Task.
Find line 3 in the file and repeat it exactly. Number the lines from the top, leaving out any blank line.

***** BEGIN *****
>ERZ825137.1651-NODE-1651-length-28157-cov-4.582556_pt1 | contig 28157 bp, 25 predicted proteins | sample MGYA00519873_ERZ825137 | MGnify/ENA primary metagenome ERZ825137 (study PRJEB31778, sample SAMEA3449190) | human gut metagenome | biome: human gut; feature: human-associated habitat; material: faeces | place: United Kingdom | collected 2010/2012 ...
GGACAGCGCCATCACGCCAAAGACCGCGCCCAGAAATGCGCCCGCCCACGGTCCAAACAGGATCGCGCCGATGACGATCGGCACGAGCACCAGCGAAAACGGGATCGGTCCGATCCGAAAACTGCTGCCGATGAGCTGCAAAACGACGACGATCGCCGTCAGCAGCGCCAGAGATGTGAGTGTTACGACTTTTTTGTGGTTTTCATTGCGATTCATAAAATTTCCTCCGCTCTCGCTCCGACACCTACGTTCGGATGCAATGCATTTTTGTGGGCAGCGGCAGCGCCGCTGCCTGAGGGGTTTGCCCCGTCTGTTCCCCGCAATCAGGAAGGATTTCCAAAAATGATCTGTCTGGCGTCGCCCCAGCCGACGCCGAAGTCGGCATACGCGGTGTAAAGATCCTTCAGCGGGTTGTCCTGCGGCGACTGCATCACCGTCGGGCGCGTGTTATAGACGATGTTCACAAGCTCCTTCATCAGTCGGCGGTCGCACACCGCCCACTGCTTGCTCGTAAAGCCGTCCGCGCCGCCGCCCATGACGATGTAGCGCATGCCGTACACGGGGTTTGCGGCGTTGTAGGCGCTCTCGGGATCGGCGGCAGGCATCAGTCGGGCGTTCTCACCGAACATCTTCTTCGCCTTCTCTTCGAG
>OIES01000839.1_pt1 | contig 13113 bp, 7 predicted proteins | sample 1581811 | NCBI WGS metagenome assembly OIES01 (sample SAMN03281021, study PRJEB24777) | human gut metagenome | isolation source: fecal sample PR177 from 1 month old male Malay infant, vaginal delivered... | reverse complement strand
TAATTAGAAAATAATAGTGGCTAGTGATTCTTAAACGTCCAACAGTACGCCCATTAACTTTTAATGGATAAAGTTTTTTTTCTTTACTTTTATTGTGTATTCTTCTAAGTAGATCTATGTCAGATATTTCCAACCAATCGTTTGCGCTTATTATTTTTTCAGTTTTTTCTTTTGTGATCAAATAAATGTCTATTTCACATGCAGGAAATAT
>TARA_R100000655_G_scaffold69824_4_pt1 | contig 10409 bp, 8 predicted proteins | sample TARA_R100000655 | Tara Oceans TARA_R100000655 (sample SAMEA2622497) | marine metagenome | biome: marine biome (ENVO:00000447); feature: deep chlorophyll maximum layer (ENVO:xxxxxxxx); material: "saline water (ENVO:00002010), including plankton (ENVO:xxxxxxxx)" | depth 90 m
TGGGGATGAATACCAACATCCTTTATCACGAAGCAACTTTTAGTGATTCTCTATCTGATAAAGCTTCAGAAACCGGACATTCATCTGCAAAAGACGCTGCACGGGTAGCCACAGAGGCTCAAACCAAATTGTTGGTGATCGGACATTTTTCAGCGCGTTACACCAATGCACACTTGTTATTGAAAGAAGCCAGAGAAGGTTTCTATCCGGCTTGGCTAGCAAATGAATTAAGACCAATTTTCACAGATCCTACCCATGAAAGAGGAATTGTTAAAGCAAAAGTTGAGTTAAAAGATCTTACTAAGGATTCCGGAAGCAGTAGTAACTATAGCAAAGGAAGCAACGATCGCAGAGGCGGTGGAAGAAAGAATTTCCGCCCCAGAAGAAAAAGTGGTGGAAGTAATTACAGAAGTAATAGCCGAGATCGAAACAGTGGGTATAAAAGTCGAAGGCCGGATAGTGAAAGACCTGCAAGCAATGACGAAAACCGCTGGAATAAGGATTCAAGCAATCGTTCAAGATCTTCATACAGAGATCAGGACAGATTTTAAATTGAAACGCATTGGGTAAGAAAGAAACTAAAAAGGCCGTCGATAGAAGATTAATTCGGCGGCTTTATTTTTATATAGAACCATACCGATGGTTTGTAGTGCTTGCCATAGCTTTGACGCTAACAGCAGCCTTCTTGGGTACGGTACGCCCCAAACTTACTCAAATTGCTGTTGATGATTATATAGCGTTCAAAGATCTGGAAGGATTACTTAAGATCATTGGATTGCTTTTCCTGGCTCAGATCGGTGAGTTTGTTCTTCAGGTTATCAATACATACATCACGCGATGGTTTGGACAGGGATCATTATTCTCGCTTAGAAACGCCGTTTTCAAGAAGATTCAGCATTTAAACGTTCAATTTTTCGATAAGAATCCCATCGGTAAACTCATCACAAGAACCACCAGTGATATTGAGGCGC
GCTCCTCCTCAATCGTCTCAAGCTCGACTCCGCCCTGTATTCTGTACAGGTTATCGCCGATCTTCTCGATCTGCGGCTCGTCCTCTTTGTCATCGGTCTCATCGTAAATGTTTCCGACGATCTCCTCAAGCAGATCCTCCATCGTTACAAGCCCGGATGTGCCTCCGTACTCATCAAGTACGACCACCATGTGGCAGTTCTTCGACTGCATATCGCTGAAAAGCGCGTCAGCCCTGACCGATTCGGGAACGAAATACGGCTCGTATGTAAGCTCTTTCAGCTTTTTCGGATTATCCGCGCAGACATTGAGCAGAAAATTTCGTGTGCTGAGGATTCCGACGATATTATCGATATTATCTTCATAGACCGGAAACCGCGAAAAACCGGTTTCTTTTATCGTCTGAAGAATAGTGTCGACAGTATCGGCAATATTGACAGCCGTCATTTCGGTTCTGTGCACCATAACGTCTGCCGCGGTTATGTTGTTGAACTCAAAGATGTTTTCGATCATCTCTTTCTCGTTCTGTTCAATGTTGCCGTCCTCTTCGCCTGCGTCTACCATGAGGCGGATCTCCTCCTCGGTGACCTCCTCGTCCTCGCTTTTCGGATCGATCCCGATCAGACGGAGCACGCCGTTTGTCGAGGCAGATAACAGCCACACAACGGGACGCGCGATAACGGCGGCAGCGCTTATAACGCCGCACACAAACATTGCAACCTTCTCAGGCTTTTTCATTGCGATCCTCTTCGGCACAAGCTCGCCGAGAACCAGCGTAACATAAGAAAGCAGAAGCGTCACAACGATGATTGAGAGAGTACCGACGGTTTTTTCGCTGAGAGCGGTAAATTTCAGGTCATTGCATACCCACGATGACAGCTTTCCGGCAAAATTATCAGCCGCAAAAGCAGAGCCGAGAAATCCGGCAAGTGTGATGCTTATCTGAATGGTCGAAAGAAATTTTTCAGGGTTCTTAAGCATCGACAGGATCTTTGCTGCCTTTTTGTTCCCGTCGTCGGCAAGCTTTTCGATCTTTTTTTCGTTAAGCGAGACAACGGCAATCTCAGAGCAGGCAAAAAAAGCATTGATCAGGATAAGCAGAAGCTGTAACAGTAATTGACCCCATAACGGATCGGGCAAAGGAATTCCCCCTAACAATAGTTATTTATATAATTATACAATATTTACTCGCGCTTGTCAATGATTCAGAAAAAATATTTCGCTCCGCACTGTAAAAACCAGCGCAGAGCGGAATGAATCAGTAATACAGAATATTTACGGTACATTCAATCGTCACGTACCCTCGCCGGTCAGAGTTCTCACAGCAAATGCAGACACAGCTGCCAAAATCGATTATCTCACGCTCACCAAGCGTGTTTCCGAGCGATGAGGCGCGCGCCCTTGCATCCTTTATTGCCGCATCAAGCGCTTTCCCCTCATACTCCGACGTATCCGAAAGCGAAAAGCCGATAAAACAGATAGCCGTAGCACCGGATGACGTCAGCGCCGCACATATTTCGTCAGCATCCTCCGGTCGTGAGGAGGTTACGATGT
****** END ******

>OIES01000839.1_pt1 | contig 13113 bp, 7 predicted proteins | sample 1581811 | NCBI WGS metagenome assembly OIES01 (sample SAMN03281021, study PRJEB24777) | human gut metagenome | isolation source: fecal sample PR177 from 1 month old male Malay infant, vaginal delivered... | reverse complement strand